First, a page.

CPI 101
Introduction to Informatics


Arizona State University
Fall Semester 2007

T & TH 9:15-10:30 in BYENG 361

3 credit hours
SLN = 86642
(General Studies Designation CS Pending)

Instructor: Dianne Hansford, PhD

dianne.hansford@asu.edu
http://www.farinhansford.com/dianne/
Tel: 480-703-0263
Office: BYENG 354

Office Hours: T, TH 10:30-11:30 & by appointment

reference material
 
homepage

What is Informatics?

The study of how information is collected, organized, manipulated, classified, stored, retrieved, and visualized.

Google, YouTube, Blogs, FaceBook, Travelocity, ...
It is obvious that we live in a data-centric world! People are getting rich by leading the way in capturing and packaging data in creative ways. Informatics is the study of how we collect, store, manipulate, retrieve, and visualize data. Not only is Informatics a key tool for popular web applications, but also for just about any other discipline: life sciences, social sciences, business, mathematics, and engineering. The real winners in this new world will be the ones that have the tools to transform data into information and then into knowledge. In fact, our ability to find answers to the most pressing problems of today, such as global warming and curing diseases, depends on our abilities to develop innovative methods in Informatics.

The School of Computing and Informatics at Arizona State University wants to provide education in Informatics to the general student population and the community. We have launched the Informatics Certificate, which is a 20+ credit hour program that is designed to marry a studentís domain science (degree program) knowledge with studies in Informatics. Please see the certificate's website for more information.

Course Description:

Course covers the basic concepts and applications of informatics, which includes tools for

  • memory
  • routine activity
  • modeling, inference, and visualization
  • decision making and problem solving
  • communication, networking and interaction

Course Objectives and Outcomes:

  1. To use methods that store, index, and retrieve information on computers, as well as understand the basic principles behind their operation.

  2. To use methods for representing, creating, and running routine activities on computers, as well as understand the basic principles behind their operation.

  3. To use methods for modeling, inference, and visualization on computers, as well as understand the basic principles behind their operation.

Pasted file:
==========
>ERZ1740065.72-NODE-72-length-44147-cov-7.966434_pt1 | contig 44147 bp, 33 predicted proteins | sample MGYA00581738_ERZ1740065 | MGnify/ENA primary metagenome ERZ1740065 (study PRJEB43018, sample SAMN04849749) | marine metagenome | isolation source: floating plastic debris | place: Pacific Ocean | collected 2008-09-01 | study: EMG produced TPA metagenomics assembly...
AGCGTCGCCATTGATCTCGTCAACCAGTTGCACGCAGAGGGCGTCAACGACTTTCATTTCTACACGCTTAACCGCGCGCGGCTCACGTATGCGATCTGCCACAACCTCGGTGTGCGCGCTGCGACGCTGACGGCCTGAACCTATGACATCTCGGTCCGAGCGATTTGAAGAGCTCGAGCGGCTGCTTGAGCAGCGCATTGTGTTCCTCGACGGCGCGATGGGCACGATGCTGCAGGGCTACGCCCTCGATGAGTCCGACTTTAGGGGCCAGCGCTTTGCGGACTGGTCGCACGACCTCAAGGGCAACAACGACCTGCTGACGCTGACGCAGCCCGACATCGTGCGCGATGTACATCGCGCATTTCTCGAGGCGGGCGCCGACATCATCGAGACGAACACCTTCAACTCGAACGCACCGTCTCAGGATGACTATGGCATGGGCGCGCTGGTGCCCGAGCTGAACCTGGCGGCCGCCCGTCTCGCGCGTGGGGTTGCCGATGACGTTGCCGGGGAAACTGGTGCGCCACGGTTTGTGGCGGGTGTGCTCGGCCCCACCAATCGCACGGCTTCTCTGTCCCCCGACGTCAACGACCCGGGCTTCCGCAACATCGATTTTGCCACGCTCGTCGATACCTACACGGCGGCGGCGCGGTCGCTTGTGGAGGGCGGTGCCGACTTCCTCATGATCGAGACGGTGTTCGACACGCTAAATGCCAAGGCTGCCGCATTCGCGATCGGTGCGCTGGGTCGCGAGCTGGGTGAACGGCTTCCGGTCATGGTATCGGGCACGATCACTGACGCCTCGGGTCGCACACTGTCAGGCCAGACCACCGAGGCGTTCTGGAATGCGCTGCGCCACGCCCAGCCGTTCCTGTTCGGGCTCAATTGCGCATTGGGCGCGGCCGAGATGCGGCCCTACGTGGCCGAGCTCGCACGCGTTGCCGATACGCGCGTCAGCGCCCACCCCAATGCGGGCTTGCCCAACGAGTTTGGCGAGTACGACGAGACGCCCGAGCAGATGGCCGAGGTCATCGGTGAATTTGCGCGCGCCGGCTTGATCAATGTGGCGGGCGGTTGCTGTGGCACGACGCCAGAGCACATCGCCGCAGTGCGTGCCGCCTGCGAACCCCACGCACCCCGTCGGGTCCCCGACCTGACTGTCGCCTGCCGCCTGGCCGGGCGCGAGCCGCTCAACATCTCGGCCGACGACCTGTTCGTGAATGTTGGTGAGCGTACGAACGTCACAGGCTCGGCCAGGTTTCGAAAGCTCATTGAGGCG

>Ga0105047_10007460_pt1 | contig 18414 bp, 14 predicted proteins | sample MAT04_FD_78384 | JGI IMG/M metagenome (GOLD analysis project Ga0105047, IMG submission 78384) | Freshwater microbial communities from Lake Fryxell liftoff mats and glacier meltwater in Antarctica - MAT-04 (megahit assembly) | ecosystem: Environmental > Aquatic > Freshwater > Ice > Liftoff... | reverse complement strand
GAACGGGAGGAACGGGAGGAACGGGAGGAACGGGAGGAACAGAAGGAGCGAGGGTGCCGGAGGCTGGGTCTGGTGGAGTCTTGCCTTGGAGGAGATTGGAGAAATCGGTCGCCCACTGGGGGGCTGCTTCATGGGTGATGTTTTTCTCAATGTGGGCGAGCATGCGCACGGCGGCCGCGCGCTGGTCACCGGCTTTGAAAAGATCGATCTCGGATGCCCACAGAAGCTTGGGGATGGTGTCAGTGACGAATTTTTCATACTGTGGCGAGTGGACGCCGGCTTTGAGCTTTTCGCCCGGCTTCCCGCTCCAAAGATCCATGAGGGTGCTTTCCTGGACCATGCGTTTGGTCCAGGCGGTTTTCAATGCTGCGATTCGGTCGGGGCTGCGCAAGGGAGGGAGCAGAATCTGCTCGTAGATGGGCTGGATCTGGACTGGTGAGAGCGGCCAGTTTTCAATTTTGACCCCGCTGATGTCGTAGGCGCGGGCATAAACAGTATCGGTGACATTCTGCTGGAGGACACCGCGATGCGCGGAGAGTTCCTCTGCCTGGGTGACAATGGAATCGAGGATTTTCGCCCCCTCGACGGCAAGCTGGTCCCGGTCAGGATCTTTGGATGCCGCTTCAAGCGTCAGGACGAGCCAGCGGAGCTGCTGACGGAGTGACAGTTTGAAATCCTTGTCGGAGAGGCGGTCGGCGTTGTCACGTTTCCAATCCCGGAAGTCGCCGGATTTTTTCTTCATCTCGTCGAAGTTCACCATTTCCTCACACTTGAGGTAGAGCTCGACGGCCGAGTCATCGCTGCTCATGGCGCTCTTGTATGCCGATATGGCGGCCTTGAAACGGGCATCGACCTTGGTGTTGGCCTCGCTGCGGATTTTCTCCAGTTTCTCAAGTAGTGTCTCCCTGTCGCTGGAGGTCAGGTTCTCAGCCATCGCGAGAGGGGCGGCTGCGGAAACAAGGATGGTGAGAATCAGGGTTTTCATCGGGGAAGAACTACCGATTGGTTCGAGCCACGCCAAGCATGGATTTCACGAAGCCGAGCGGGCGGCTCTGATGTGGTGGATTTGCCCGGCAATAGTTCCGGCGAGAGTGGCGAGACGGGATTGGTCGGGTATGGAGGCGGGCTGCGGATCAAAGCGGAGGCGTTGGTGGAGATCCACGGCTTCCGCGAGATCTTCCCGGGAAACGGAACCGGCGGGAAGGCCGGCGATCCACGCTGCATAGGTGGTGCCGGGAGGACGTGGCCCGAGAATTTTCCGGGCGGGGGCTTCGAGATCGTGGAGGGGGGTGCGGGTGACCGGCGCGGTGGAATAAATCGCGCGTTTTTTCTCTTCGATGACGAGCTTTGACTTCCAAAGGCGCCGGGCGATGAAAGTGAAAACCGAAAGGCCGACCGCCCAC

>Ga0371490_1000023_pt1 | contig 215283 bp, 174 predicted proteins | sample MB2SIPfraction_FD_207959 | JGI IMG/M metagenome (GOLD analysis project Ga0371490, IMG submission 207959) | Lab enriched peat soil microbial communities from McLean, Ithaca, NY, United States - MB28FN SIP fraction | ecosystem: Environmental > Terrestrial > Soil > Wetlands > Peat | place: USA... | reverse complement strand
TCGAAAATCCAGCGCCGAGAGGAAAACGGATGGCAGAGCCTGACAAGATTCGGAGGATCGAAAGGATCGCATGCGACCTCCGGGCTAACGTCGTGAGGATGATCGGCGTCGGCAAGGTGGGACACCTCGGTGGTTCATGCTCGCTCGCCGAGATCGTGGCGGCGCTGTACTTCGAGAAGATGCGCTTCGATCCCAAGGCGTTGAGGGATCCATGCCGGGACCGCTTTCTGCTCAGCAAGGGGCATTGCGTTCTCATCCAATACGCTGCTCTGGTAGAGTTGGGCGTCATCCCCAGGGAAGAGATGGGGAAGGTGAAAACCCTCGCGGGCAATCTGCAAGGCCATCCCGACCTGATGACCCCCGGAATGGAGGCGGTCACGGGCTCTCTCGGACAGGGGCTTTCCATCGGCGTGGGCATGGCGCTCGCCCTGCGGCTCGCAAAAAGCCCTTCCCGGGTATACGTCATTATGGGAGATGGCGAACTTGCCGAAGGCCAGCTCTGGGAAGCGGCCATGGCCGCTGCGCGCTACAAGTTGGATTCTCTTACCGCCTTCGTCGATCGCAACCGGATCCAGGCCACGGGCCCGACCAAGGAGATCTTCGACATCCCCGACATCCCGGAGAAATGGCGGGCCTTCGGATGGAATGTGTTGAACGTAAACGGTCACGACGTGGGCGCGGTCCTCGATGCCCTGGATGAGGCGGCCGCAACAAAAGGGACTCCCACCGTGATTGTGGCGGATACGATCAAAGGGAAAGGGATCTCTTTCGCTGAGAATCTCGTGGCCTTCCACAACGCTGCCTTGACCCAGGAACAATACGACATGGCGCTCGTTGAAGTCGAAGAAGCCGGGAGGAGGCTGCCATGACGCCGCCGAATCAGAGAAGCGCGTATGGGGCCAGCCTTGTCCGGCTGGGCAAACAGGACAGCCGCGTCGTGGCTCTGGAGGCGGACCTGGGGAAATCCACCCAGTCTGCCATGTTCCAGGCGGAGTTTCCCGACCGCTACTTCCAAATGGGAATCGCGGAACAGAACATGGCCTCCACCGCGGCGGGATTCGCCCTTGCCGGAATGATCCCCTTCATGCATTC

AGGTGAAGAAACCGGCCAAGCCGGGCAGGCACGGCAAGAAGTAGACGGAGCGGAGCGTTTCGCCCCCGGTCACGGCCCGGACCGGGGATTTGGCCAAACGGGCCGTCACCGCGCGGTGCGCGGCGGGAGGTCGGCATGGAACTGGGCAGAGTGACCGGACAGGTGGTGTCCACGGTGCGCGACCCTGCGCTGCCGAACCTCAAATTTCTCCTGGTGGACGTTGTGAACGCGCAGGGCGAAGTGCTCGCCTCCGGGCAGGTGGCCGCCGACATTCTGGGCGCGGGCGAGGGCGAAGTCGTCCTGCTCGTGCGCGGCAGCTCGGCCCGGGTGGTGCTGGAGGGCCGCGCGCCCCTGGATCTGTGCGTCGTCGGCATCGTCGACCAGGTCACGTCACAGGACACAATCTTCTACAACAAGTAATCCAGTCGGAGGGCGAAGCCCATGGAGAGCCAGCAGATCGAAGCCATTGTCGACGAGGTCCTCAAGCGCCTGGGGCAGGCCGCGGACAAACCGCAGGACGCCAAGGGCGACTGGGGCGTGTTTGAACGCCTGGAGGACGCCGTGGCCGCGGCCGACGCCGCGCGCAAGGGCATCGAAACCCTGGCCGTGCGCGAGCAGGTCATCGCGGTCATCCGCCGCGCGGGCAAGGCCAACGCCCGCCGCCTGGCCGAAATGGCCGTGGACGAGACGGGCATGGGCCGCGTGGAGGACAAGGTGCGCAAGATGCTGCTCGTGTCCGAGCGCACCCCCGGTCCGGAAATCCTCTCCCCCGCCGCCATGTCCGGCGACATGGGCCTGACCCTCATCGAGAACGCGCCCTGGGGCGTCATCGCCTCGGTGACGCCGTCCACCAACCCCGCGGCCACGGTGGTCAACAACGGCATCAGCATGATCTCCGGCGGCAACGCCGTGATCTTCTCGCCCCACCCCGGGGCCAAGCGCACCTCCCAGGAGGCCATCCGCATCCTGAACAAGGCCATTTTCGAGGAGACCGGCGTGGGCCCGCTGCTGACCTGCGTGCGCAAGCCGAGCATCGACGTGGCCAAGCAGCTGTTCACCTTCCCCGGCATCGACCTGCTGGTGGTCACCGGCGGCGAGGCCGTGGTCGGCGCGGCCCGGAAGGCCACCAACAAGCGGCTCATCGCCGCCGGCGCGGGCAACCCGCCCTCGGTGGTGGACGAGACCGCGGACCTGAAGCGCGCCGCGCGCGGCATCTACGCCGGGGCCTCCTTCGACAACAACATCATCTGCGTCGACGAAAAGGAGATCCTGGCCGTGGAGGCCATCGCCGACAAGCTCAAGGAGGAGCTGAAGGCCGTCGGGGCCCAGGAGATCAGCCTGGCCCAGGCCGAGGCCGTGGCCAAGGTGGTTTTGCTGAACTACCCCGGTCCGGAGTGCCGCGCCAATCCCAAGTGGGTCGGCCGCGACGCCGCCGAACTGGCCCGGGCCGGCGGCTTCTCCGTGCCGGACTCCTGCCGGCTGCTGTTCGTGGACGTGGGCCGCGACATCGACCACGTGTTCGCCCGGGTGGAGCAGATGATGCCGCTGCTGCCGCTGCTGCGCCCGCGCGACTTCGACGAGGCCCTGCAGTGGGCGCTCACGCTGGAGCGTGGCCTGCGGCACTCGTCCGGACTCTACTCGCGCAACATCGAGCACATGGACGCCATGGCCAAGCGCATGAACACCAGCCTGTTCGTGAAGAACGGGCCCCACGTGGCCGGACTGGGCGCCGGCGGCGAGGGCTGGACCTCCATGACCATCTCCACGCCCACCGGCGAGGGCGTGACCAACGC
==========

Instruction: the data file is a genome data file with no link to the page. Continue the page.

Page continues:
4. To use methods for decision making and problem solving on computers, as well as understand the basic principles behind their operation.

  5. To use methods for communication, networking, and interaction on computers, as well as understand the basic principles behind their operation.

This course is intended for students pursuing a Certificate in Informatics. (This course is not intended for Computer Science & Engineering majors.)

Text: None; Readings will be available on the web.

Prerequisites: None

Course Structure:

In each class period, a guest lecturers will introduce one element from the topics listed in 'Course Objective and Outcomes' above. Each topic will be motivated by a real-world informatics tool, and then this tool will be explored in more detail, in a more general framework. Please see the 'class schedule and announcements' page for a tentative schedule. The schedule will roughly follow the topics as ordered above, and end with areas for integrated applications.

We are very fortunate that so many faculty members have offered to come to our class and share their knowledge. Please attend each class, be on time, be attentive, and ask questions. (See Grading below.)

For some topics, we will explore the tools discussed via an exercise. These will be 1-3 hour exercises with a due date of about one week. The point of these exercises:

  • become familiar with several informatics tools,
  • gain an appreciation for the ability of computaional aids to allow us to do more and be more creative, and
  • have fun learning new things.

A few readings will be assigned. These readings will be coupled with the lectures, and we will use the discussion board to reflect and further explore them.

Grading:

Class attendance: 40%
Exercises: 40%

Final: 20%

"Plus grades" (A+, B+, etc) are earned through above average class participation.

Final Grades: posted 14 Dec

Disability Resource Center:

Please check the website for ASU's Disability Resource Center for assistance. Students with special needs should contact the center a priori in order to secure assistance.

Academic Integrity:

The highest standards of academic integrity are expected of all students. The failure of any student to meet these standards may result in suspension or expulsion from the University or other sanctions as specified in the University Student Academic Integrity Policy.

Violations of academic integrity include, but are not limited to, cheating, fabrication, tampering, plagiarism, or facilitating such activities.

 
 

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